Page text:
Generally, gastric cancers can be classified into two categories: gastric cardia cancer (GCC) arising in the area of the stomach adjacent to the gastroesophageal junction (GEJ) and non-GCC (NGCC) arising from more distal regions of the stomach . The incidence and risk factors for GCC and NGCC vary considerably. The decreasing incidence of gastric cancer is due mostly to the declining trend of NGCC; however, the incidence of GCC may be increasing [3–5]. In addition to different epidemiology, GCC and NGCC are thought to have different risk factors, clinicopathologic features, and gene expression [6–8]. Thus, current research is addressing GCC and NGCC as separate diseases.
From the Cancer Incidence in Five Continents, Vol. X (CI5X) and “GLOBOCAN 2012 v1.0, cancer incidence and mortality worldwide: IARC CancerBase No. 11” [9, 10], Colquhoun et al. estimated 260,000 cases of GCC worldwide in 2012, comprising 27% of the total gastric cancer cases, most of which occurred in Eastern/Southeastern Asia (59%), followed by Central Asia (15%). More than half of the total cases occurred in China (135,000; 52%) . In high-risk areas in Asia [11–13], the incidence of GCC shows a characteristic geographic aggregation with esophageal cancer (EC). China has six high-risk EC regions, including the Taihang Mountain area, the Qingling Mountain area, North of Sichuan Province, the Dabie Mountain area, East of Guangdong Province, and the Subei area . The Chaoshan high-risk area east of Guangdong is the only littoral high-risk area. Our previous epidemiological study showed an extremely high incidence of EC (74.47/100,000) and GCC (34.81/100,000) on Nan’ao Island in the Chaoshan area from 1995 to 2004 .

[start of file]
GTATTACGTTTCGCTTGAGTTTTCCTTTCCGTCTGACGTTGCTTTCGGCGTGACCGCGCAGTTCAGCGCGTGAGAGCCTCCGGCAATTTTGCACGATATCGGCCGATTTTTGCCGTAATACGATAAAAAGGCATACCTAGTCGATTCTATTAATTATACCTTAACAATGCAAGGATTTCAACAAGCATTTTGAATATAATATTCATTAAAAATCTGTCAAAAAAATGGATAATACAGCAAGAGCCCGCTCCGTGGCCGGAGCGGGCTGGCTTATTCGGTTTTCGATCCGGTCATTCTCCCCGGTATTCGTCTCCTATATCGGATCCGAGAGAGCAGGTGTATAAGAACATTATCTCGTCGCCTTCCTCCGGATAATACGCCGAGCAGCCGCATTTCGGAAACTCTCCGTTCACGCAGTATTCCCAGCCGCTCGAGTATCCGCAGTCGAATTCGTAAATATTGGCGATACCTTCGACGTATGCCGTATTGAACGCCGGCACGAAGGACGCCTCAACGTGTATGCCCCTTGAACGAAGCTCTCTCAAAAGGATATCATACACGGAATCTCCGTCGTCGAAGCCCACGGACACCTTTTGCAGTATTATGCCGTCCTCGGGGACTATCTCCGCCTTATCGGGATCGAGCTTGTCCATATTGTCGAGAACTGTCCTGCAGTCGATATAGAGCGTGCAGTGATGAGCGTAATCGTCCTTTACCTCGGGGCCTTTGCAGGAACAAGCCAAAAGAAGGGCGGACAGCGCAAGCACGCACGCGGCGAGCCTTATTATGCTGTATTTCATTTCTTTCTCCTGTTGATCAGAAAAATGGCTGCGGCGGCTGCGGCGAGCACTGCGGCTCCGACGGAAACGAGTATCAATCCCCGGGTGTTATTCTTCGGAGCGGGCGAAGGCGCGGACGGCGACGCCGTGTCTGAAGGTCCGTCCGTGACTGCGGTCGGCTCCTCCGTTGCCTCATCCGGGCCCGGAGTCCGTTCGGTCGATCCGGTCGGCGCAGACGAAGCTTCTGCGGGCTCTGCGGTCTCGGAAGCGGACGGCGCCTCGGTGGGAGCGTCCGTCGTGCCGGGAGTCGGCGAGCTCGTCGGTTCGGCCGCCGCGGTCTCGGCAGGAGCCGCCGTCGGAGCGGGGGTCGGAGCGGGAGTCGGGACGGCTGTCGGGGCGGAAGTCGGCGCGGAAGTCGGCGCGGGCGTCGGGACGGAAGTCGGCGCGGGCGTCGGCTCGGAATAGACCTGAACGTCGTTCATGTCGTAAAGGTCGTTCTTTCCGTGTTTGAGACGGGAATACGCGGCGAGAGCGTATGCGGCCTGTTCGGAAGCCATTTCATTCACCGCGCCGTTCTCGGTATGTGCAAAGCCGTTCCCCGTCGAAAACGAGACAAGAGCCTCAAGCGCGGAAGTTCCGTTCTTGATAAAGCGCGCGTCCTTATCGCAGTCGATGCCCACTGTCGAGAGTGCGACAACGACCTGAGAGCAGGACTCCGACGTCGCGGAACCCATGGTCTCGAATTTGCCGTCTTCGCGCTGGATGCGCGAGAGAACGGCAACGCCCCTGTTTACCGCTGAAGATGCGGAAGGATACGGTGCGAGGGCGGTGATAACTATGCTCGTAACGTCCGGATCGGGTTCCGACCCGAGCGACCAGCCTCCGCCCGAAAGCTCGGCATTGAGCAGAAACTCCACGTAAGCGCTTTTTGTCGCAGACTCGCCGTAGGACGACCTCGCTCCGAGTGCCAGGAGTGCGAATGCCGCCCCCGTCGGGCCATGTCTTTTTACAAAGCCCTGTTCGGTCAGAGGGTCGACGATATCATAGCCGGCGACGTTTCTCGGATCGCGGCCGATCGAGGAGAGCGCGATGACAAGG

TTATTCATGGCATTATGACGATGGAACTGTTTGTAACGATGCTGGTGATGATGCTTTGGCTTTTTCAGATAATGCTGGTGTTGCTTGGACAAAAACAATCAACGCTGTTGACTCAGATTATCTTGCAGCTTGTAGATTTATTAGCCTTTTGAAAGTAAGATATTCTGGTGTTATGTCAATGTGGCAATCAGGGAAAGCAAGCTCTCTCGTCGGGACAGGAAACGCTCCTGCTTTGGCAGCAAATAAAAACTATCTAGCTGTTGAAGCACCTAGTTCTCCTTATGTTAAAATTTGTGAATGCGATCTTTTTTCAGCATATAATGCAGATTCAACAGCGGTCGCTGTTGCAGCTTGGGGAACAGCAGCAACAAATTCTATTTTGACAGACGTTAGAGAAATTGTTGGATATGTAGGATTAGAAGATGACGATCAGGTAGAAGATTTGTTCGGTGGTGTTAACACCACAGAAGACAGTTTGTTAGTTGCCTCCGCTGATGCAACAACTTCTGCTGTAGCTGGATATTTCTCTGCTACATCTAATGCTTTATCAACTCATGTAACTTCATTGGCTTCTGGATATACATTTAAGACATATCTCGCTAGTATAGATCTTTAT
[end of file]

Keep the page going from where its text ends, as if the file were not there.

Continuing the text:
EC and GCC used to be treated as a single disease because of the coincidence of the two cancers, similar clinical symptoms, and limited techniques to distinguish them. Since the 1990s, with widespread use of endoscopy and a new classification by the World Health Organization (WHO), GCC is diagnosed as a disease different from EC in high-risk areas in China; however, the tumorigenesis, pathogenesis, development, and prognosis of GCC from high-risk areas are poorly understood. Although GCC has the same geographic distribution as EC in China , previous study showed that they differ in histopathology, although this was not analyzed statistically . Recent epidemiological data have shown that the incidence of EC is declining as compared with an increasing trend of GCC in high-risk areas . GCC in high-risk areas is also different from carcinomas of the GEJ studied primarily in Caucasian populations, which are believed to be related to gastroesophageal reflux disease (GERD)  and Barrett’s esophagus (BE) [17, 18]. BE-related GCC are rare in China [19–21]. GERD prevalence in China was reported in some areas of China, and it is reported GERD rates in Hong Kong, China, have risen over the last decade. However the incidence rate of GERD in China is still much lower than that reported in Western countries [22–24].